Politics in Manchester
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The City of Manchester forms part of the metropolitan county of Greater Manchester, which had its county council abolished (along with the other metropolitan counties) in 1986. Manchester consists of several districts, but these districts do not represent a tier of government (though the names are used as political wards).
Manchester has a long and rich political history. It was typically associated with radical politics including the Peterloo Massacre in 1819; the formation of the Anti-Corn Law League in 1839 as well as being the birthplace to some of the most influential works of Karl Marx and Friedrich Engels.
Although the radicalism of earlier years no longer exists to the same extent, most of Manchester sits on the left of the political spectrum as is shown by the make up of its City Council (see below). The north of the city is considered as working-class Labour heartland while the southern suburbs tend to be more hospitable to other parties.
The Conservative leader David Cameron has identified Manchester as one of the areas he wishes to win over with his new, more "progressive" policies. Although there was no breakthrough at the 2007 local elections, one Lib Dem Councillor subsequently defected to the Conservatives on 2 January 2008 making him the first Conservative councillor in the city since 1996. This followed the defection of a local Lib Dem MEP in November 2007. The last Conservative MP lost his seat in 1987.
Manchester City Council
Manchester City Council is the local authority for the metropolitan borough of Manchester. The borough is divided into 32 wards, which elect a total of 96 councillors, three for each ward. Currently the council is controlled by the Labour Party and is led by Richard Leese.
|Party||Seats||Current Council (2011)|
Districts in the City of Manchester
North West Regional Assembly
Whilst not a directly elected body, the North West Regional Assembly is responsible for promoting the economic, environmental and social well-being of the North West England region. It is made up of representatives from councils across the region, business organisations, public sector agencies, education and training bodies, trade unions and co-operatives and the voluntary and community sector.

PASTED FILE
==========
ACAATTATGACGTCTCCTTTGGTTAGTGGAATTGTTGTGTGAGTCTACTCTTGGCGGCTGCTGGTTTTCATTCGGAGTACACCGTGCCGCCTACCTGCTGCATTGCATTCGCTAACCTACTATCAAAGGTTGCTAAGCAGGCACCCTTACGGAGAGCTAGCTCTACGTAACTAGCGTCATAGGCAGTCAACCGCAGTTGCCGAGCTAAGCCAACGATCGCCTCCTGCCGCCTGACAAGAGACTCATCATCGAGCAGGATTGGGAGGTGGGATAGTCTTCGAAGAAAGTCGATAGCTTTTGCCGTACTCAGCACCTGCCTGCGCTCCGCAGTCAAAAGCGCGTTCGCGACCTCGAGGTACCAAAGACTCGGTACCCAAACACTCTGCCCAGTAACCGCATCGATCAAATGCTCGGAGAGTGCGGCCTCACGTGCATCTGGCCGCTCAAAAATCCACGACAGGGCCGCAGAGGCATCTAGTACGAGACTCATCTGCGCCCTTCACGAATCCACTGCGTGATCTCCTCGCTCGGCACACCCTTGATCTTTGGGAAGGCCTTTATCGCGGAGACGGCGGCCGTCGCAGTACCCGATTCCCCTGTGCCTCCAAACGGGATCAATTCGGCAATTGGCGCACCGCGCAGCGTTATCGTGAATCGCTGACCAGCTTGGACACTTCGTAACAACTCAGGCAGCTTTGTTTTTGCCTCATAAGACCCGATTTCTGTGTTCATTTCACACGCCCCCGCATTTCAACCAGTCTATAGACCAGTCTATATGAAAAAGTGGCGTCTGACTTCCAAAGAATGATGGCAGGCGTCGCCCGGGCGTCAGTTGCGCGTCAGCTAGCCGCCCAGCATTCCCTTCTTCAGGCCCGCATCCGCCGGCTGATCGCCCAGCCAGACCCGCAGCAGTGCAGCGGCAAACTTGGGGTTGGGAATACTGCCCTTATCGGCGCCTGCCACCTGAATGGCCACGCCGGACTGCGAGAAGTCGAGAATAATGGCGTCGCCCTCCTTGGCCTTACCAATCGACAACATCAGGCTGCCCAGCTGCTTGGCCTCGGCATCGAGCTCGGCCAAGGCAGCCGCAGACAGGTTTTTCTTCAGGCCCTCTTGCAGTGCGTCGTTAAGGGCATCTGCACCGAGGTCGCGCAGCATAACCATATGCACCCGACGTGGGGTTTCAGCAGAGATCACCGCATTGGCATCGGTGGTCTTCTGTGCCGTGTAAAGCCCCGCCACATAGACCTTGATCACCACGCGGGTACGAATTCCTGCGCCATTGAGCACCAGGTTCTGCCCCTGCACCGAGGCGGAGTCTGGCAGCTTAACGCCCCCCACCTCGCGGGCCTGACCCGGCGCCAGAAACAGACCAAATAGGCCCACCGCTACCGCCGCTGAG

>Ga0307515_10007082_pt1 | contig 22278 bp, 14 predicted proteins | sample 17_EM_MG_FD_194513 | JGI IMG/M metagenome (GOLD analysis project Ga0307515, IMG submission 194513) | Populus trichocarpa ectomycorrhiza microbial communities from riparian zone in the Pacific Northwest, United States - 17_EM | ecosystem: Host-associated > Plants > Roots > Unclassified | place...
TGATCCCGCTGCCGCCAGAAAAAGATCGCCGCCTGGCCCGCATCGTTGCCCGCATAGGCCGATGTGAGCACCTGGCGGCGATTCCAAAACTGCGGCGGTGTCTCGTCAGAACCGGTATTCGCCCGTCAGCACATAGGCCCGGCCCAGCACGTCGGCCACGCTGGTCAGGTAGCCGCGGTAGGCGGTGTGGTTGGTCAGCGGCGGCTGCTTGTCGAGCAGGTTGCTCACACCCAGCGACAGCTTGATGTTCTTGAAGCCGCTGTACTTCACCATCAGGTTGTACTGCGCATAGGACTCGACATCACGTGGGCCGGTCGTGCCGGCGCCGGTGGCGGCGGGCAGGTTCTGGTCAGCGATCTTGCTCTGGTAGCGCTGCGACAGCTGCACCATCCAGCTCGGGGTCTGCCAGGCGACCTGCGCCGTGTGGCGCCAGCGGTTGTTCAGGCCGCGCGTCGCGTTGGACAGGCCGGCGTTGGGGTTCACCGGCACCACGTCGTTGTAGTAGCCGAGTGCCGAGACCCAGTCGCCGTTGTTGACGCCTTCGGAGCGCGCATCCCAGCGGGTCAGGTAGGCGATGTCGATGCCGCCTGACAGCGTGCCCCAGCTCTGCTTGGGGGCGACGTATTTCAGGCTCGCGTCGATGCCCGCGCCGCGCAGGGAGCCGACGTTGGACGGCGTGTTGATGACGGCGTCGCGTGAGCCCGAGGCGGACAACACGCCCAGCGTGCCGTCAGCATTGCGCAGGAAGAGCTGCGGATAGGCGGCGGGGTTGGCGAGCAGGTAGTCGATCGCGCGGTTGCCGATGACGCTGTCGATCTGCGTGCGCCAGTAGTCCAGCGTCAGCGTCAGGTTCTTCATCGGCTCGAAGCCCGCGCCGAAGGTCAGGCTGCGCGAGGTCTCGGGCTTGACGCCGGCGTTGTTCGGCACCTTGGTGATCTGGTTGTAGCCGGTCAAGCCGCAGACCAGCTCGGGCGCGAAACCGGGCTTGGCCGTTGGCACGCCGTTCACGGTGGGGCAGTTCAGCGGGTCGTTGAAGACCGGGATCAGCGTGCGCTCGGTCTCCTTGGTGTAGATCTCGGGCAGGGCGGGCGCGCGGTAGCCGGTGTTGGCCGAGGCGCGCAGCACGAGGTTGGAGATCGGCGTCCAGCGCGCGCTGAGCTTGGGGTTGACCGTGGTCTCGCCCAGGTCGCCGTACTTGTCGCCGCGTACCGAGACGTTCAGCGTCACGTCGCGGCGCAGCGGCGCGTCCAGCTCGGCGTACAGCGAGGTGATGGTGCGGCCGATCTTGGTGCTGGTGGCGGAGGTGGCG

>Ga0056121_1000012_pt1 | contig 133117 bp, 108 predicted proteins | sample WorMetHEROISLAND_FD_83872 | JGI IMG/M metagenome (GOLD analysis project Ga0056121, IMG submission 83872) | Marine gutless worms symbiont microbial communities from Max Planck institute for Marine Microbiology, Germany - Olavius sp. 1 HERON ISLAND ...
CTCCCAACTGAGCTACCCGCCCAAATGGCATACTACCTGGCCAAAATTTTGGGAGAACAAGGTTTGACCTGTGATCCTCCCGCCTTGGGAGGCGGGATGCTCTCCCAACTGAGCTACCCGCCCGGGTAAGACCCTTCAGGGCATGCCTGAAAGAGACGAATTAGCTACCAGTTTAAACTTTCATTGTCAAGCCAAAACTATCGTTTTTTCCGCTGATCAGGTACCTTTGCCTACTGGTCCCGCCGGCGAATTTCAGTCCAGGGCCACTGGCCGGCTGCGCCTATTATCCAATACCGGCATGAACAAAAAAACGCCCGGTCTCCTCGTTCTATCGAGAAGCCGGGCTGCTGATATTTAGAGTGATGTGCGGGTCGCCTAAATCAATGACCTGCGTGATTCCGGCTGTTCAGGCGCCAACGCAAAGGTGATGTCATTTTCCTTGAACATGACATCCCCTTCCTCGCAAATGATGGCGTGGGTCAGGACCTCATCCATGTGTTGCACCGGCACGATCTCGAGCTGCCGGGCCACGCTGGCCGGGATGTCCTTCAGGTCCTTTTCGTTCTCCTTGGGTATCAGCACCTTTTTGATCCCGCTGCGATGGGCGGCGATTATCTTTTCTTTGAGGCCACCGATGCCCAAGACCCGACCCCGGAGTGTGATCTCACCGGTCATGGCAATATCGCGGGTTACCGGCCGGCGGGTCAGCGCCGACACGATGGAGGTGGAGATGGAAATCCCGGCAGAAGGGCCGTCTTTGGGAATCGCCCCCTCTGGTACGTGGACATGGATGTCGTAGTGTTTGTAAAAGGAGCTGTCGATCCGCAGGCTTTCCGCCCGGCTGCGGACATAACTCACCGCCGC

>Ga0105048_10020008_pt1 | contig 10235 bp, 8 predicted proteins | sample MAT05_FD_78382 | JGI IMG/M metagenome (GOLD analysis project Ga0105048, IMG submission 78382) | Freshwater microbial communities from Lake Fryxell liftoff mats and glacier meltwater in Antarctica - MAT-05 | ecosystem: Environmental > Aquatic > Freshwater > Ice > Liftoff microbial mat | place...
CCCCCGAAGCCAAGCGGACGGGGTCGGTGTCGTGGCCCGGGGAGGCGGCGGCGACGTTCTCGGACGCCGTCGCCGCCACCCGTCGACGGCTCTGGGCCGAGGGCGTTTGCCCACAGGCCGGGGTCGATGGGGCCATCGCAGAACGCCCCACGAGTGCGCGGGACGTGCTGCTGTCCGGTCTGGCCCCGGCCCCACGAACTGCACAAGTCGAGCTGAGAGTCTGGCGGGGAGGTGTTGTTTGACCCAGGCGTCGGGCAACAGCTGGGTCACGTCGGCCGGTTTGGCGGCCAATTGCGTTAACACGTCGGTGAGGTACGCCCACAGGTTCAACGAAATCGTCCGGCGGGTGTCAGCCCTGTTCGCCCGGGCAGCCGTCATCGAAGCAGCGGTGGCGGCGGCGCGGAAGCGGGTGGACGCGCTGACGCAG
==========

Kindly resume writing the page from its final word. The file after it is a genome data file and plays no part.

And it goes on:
There are five UK Parliamentary constituencies which cover the City of Manchester, each of which elects one Member of Parliament (MP) to the House of Commons in London. These constituencies and their current MPs are:
- Manchester Central - Lucy Powell MP (Labour)
- Blackley and Broughton (also covers part of Salford) - Graham Stringer MP (Labour)
- Manchester Gorton - Rt Hon Sir Gerald Kaufman MP (Labour)
- Manchester Withington - John Leech MP (Liberal Democrats)
- Wythenshawe and Sale East (also covers part of Trafford) - Paul Goggins MP (Labour)
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|The Rt Hon Sir Robert Atkins||Conservative|
|Nick Griffin||British National Party|
|Chris Davies||Liberal Democrat|
Greater Manchester is a metropolitan county which surrounds the City of Manchester. Including the City of Manchester, Greater Manchester is made up of ten metropolitan boroughs, with each borough having its own council. The ten boroughs are shown in the following map.
Towns in the Greater Manchester county include Altrincham, Ashton-under-Lyne, Bolton, Bury, Cheadle, Droylsden, Hyde, Middleton, Oldham, Rochdale, Sale, Stalybridge, Stockport, Stretford and Wigan. This is not an extensive list, more can be found at Towns in Greater Manchester
Whilst the county does not have its own tier of government, there are some functions of government organised at the county level.
The County council was abolished in Greater Manchester in 1986, however the area still utilises some amenities and services on a county-wide basis. This is largely overseen by Association of Greater Manchester Authorities which represents the ten local authorities of the county, and acts as a body by which co-ordination and county-wide strategies can operate. Law enforcement is carried out by Greater Manchester Police. Fire protection is carried out by Greater Manchester Fire and Rescue Service. Public transport is organised by the Greater Manchester Passenger Transport Executive (GMPTE) and there is also the Greater Manchester Waste Disposal Authority.
AGMA also funds the Greater Manchester County Records Office, whose main function is to collect, store, and make available for research the written heritage of the County, including census and General register office index material.
The City of Manchester is policed by the Greater Manchester Police, who have their headquarters at Chester House in Trafford. The main police station in central Manchester is at Bootle Street, near to Albert Square. There are other stations in Salford, Hulme, Collyhurst, Withington, Chorlton-cum-Hardy, and Longsight. Manchester's railways are policed by the nationwide British Transport Police.
Manchester had its own police force until 1974, when its force and the lower divisions of Lancashire Constabulary merged to form the Greater Manchester Police. Each of the ten metropolitan boroughs of Greater Manchester has a Division within the county force.